# UncertaintiesWatch

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#1
I measured the length of a pencil using a ruler lets say 5 times (N=5). Then I calculated the mean length L (cm).
Now I am utterly confused about calculating the absolute error here. Shall I use this: (largest value) - (smallest value)/2 OR use the standard deviation from mean method? Which is the right one and why?
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4 years ago
#2
(Original post by Daniel Atieh)
I measured the length of a pencil using a ruler lets say 5 times (N=5). Then I calculated the mean length L (cm).
Now I am utterly confused about calculating the absolute error here. Shall I use this: (largest value) - (smallest value)/2 OR use the standard deviation from mean method? Which is the right one and why?
They are both acceptable values for the uncertainty. (There are other ways.) What does your school/teacher/tutor say? For AS and A2 physics, the exam boards, as far as I know, say you do not need to use standard deviation.
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#3
(Original post by Stonebridge)
They are both acceptable values for the uncertainty. (There are other ways.) What does your school/teacher/tutor say? For AS and A2 physics, the exam boards, as far as I know, say you do not need to use standard deviation.
I think I don't need the standard deviation. But which one is better, and if possible to briefly explain why?

Furthermore, for any measuring device, I can find the uncertainty of one reading by taking the smallest division/2 right? Are all vernier calipers (for example) having the same uncertainty?
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4 years ago
#4
(Original post by Daniel Atieh)
I think I don't need the standard deviation. But which one is better, and if possible to briefly explain why?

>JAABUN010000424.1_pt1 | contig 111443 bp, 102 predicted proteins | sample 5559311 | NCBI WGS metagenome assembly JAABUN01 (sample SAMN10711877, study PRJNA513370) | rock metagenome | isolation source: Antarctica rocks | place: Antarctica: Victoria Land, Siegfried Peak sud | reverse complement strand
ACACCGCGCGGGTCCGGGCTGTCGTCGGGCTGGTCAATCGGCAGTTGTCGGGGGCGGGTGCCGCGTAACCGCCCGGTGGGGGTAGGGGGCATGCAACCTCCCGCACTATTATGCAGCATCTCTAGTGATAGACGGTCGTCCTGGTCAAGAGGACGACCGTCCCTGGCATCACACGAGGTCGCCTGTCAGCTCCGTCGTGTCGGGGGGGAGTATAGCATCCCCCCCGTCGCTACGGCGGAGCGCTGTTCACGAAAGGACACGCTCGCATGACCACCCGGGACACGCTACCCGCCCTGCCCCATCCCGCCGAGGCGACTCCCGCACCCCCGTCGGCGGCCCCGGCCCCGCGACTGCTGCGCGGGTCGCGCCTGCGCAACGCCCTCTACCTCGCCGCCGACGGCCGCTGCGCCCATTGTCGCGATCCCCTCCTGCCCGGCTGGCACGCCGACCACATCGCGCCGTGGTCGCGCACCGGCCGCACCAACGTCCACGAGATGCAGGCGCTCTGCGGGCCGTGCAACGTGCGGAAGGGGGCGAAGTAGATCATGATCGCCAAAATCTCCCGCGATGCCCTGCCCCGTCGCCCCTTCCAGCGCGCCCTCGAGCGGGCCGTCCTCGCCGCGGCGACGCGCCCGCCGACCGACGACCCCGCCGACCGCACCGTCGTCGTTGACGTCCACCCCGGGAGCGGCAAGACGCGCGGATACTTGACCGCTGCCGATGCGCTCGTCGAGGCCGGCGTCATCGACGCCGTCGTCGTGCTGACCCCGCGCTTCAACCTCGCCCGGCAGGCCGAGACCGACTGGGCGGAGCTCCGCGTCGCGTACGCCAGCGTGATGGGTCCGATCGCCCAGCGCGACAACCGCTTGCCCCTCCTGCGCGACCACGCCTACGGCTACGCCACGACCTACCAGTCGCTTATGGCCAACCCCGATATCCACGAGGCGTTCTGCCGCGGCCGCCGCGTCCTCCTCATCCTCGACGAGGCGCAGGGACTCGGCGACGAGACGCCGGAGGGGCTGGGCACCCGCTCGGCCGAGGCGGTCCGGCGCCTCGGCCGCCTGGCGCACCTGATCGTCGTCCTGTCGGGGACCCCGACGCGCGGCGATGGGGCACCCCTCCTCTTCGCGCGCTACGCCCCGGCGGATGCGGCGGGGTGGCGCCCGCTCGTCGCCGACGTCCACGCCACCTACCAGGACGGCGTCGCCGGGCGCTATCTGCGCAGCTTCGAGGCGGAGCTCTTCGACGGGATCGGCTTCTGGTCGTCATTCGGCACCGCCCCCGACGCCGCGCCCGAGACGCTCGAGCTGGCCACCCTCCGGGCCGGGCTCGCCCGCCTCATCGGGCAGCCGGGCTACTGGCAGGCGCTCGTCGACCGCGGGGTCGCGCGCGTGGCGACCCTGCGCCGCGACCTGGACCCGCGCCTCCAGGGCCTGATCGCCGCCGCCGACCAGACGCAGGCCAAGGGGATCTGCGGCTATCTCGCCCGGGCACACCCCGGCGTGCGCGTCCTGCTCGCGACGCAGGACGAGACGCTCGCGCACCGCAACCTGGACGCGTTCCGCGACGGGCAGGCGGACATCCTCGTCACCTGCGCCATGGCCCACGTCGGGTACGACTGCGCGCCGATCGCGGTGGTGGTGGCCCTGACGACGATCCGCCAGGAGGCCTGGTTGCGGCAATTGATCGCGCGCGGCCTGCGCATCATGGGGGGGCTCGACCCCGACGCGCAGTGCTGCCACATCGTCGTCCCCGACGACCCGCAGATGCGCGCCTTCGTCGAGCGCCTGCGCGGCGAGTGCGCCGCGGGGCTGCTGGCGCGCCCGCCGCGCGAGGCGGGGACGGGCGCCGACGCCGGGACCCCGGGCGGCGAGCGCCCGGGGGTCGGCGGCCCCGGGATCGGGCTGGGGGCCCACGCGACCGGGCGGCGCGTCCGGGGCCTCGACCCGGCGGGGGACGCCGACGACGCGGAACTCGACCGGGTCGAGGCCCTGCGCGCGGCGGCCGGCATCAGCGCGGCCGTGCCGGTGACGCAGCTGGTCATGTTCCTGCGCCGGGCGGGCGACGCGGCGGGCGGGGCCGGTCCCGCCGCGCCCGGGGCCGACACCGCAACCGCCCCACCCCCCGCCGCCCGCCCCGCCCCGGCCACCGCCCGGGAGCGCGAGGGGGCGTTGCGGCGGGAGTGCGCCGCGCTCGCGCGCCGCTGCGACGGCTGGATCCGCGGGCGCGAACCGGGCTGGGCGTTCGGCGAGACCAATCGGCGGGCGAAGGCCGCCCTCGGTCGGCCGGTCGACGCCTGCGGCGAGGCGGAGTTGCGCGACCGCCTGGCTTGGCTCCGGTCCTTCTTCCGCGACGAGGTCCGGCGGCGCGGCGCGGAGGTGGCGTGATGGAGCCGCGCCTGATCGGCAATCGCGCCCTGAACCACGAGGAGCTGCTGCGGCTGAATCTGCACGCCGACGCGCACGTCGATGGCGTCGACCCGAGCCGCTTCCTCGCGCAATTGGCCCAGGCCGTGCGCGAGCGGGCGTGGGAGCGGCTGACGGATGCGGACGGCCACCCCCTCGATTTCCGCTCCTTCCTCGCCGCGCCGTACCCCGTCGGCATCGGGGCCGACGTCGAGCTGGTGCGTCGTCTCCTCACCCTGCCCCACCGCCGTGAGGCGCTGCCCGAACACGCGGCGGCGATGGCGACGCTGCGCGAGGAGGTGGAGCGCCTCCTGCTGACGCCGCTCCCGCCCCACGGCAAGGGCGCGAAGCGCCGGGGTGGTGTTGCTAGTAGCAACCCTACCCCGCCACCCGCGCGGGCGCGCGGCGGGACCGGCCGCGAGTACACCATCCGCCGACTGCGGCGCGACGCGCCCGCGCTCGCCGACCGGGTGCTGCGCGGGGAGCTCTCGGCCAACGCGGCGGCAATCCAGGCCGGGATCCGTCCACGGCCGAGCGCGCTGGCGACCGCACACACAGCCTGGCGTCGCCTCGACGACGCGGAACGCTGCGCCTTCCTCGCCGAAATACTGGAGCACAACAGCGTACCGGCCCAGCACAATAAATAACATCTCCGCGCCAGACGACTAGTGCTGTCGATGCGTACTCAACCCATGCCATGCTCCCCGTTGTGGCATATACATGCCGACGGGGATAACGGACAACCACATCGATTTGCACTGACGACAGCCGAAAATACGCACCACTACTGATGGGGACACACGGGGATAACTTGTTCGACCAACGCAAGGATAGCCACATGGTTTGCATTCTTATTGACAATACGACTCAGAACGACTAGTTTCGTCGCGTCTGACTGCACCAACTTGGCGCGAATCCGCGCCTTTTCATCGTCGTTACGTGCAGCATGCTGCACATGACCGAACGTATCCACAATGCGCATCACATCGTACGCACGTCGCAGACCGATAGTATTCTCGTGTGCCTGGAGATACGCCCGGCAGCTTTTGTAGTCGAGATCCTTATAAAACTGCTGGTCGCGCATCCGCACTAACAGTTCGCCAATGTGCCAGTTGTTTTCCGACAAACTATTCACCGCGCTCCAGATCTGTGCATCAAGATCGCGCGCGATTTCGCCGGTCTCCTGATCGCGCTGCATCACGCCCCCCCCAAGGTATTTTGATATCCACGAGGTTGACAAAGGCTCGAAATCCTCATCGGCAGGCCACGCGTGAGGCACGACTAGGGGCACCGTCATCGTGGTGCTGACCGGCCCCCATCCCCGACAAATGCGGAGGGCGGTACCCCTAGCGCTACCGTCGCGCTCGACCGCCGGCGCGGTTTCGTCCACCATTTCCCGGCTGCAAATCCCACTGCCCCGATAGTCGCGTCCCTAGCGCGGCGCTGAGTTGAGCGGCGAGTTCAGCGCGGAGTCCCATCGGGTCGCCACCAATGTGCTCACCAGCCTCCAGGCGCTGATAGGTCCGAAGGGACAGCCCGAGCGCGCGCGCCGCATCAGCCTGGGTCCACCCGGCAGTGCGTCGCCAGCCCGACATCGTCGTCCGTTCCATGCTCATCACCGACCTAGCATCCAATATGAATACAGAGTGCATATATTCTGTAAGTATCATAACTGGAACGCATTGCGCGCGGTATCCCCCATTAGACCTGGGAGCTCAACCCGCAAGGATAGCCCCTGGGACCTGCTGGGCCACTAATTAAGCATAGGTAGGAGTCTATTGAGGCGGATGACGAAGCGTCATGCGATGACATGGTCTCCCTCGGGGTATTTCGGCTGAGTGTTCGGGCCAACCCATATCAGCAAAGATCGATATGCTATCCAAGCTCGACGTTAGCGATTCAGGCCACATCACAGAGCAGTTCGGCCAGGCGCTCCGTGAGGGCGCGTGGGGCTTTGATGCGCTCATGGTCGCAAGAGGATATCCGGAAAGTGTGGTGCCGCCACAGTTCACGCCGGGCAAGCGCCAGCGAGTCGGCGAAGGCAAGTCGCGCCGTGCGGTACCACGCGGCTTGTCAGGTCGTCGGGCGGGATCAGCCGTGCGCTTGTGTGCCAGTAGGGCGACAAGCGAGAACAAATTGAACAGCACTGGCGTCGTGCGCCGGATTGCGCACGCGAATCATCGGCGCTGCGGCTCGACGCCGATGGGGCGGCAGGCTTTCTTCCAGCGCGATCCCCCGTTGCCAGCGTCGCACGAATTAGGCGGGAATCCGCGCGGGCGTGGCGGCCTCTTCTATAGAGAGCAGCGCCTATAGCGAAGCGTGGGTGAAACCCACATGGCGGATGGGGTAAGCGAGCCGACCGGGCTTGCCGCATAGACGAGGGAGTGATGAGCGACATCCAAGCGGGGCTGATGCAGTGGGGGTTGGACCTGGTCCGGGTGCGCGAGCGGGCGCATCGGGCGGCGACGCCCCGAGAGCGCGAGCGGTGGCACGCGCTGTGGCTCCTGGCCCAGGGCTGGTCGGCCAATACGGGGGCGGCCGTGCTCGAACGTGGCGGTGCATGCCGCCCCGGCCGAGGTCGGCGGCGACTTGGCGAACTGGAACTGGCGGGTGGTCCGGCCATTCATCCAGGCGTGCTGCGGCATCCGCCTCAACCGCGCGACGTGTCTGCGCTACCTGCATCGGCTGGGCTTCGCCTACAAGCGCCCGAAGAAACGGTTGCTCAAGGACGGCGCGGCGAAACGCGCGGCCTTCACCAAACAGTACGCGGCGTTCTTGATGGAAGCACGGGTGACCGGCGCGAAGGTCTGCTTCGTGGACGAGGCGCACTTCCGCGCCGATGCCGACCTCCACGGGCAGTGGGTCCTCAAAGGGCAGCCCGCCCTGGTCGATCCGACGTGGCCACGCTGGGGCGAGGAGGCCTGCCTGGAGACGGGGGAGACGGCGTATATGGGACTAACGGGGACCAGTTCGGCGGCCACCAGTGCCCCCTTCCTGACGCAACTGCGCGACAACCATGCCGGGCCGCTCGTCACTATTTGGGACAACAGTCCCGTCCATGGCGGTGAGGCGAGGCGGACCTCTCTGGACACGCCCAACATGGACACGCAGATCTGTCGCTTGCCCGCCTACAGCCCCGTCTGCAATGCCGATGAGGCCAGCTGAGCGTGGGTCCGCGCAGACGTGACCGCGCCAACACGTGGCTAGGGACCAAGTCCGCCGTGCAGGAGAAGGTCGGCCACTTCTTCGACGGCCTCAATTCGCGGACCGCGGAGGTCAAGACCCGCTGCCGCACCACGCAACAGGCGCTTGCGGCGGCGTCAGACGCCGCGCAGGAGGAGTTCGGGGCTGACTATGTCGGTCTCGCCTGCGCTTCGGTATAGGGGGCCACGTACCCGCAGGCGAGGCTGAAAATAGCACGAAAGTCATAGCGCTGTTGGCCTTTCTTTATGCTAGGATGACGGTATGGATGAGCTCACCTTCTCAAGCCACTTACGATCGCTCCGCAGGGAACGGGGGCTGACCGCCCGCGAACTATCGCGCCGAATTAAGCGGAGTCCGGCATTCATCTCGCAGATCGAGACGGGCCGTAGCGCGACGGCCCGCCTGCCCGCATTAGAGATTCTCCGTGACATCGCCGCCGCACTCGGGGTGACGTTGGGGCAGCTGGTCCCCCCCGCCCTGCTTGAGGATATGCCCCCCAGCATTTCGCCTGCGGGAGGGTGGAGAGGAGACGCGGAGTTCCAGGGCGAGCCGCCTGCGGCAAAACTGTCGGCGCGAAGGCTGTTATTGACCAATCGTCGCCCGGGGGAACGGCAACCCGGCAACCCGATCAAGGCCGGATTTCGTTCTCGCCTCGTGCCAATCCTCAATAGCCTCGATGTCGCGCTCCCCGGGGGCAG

Furthermore, for any measuring device, I can find the uncertainty of one reading by taking the smallest division/2 right? Are all vernier calipers (for example) having the same uncertainty?
It's not a case of one being better. They are just different ways of expressing the confidence level you have in a result or reading.
You can have, for example
-possible error
-maximum possible error
-probable error

This web site is a good resource for this.
It will tell you all you need to know but is at a level slightly above A2
http://www.rit.edu/cos/uphysics/unce...rt1.html#range

No. Not all vernier callipers have the same precision.
The page I linked to above explains this.
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#5
(Original post by Stonebridge)
It's not a case of one being better. They are just different ways of expressing the confidence level you have in a result or reading.
You can have, for example
-possible error
-maximum possible error
-probable error

This web site is a good resource for this.
It will tell you all you need to know but is at a level slightly above A2
http://www.rit.edu/cos/uphysics/unce...rt1.html#range

No. Not all vernier callipers have the same precision.
The page I linked to above explains this.
Thanks a bunch, really. Quite helpful.

One last thing, how is this the answer here?

The answer is 0.0025, but am I supposed to look at the smallest division from such figure? :/
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4 years ago
#6
(Original post by Daniel Atieh)
Thanks a bunch, really. Quite helpful.

One last thing, how is this the answer here?

The answer is 0.0025, but am I supposed to look at the smallest division from such figure? :/
It depends on the smallest division you can measure with the vernier.
I'm finding it impossible on my screen to see clearly what you have in that diagram to be able to give an answer.

However, take a look at this

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#7
(Original post by Stonebridge)
It depends on the smallest division you can measure with the vernier.
I'm finding it impossible on my screen to see clearly what you have in that diagram to be able to give an answer.

However, take a look at this

Please accept my apologies for the delayed response. Now this takes us to how I can find the smallest division of a vernier caliper.

An example is suitable here: